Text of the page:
The armature with the slightly damaged commutator is our for repair and should be back shortly. Once it is returned, it will be remounted to its original gear case and put back under the locomotive. In summary, the total repair to the locomotive running gear including replacing one combo totally and repairing a commutator on the other faulty combo. Plus a lot of repair work that was required to correct a number of problems that were found.
As part of that work, other problems were uncovered. Some of the brake cylinder internal springs were broken. Some of the cylinder pads were worn out, and the center bowl bottom liner was worn out. All of those parts have been purchased and are on-hand. After the trucks are reassembled, they can go back under the locomotive and the traction motor wiring can be restored back to its correct configuration.
During last winter’s rains, water crept into one of the journal boxes and all the oil floated out the overflow. With no oil in the journal box, a hot box quickly developed and the friction bearing journal brass was damaged beyond repair. Three new brasses had been purchased but need to be machined before being used. We are waiting for that work to be done in the machine shop.
It was reported that there was low fuel pressure. It turns out that the fuel lift pump is very worn and has difficulty priming. It can take up to a minute or more for the pump to prime. But the problem becomes more noticeable when the fuel in the fuel tank is low. When there isn’t much fuel in the tank, the lift pump has to lift it higher. If the fuel tanks are full, the level is above the level of the pump and it primes easily. Near term the recommendation is to fill the fuel tank until we have time to rework another pump head to give betting suction for priming. The locomotive is functional as is but it would be better if more fuel were in it or if the pump could be repaired.
For a number of years, the locomotive would have intermittent problems when it tried to transition from low speed to high speed. One of the parallel contactors would not close. The problem would never stay long enough to prove what the cause really was and all interlocks seemed to be OK. In one more attempt to find the problem, it was thought that the problem may be in the air operated plunger in the parallel contactor. If it becomes sticky, especially when cold, it may not close properly. In an attempt to see if that is the case, the control air pressure has been raised from 89 psi to 92 psi. Only time will tell if that was the issue. If it seems to solve the problem, we will try to inject a small amount of mineral oil into the air line feeding the parallel contactor. That will lubricate the piston cup inside the cylinder.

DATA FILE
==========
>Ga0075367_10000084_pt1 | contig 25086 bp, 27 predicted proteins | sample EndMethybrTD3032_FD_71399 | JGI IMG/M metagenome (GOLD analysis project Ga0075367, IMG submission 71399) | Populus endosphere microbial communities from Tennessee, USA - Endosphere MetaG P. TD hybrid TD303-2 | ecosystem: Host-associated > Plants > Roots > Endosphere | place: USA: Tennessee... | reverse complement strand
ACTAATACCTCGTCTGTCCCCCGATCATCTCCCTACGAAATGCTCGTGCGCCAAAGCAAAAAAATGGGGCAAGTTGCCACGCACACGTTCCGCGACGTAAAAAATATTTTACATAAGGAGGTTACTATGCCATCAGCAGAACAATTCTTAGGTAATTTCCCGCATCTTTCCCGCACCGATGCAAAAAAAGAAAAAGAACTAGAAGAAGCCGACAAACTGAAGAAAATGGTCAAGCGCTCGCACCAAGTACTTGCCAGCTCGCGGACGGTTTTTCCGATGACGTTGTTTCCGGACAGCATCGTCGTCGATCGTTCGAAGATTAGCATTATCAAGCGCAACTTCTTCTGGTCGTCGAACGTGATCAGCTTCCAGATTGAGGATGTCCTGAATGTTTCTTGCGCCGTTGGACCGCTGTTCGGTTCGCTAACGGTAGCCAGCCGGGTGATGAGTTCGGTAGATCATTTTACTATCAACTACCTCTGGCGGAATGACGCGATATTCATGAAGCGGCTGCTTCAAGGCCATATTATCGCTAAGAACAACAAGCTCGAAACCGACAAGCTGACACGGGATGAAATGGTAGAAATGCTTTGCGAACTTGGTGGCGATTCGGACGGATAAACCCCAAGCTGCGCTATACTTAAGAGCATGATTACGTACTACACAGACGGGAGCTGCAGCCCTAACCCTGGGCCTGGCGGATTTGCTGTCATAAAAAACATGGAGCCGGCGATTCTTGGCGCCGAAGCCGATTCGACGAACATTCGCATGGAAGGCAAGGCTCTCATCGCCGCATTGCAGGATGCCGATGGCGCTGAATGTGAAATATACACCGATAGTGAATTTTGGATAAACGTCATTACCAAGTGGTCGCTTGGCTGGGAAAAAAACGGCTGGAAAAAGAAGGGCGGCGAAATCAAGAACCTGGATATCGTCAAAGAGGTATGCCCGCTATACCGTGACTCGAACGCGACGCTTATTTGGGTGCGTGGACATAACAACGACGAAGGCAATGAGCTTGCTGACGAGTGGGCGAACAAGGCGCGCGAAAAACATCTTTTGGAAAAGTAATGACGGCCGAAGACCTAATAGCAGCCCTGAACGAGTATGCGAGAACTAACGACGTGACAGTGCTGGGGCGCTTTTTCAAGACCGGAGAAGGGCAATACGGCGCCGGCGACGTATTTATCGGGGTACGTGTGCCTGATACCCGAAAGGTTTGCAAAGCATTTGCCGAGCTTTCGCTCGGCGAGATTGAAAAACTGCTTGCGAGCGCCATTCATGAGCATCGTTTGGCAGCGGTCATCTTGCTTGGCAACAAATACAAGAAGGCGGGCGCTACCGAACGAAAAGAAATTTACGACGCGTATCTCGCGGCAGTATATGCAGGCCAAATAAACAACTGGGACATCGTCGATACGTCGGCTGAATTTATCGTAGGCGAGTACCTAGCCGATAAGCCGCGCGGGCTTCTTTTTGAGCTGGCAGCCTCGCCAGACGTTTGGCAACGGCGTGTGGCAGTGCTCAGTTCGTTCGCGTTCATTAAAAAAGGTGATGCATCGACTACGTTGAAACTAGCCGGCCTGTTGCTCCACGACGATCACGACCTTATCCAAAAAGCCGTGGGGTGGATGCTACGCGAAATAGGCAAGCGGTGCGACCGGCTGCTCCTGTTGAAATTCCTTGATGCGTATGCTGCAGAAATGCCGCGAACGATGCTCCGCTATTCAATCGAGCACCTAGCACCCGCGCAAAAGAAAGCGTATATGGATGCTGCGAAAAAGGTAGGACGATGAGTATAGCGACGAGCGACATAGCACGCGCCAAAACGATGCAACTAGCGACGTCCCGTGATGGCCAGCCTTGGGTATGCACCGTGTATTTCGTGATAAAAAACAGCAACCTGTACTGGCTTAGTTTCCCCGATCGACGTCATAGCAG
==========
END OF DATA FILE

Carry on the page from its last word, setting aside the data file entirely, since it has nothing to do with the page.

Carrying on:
A week ago, the bell ringer began to leak air and the bell would not ring. That will be looked at in the next few days. This bell is also rigged to be able to ring it with a bell cable in the cab but that cable was never fully routed back into the cab. That’s something that still needs to be done.
The locomotive had an overheating problem about six weeks ago and hasn’t been used since. Frank Kunsaitis found that the petcock drain valve was open but mostly plugged with rust. Apparently the rust plug had come loose and the water drained out and wasn’t noticed. After the petcock was closed, the water level seemed stable. However, in the meantime, the batteries died and need to be recharged. Once they are charged, the locomotive should be able to be used again.
Water was leaking around the new hatch cover on the coolant expansion tank. A few months ago, during the major overhaul of the cooling system, a neoprene gasket was used under the hatch cover to fill in the rust pits in the metal. As time goes on, the neoprene continues to compress and, as it does, its water tight seal is lost. We were aware of that risk when the gasket was made so wing nuts were used on the hatch cover studs. Those nuts can be finger tightened to stop the leaks when water starts to seep out around the gasket. Hopefully the neoprene will stop compressing and form a long term good seal.
Operations reported that the Gyra-light was not working. Frank investigated and found that both headlight bulbs were burned out. Once they were replaced, the light worked properly again.
Nothing faulty to report, fortunately.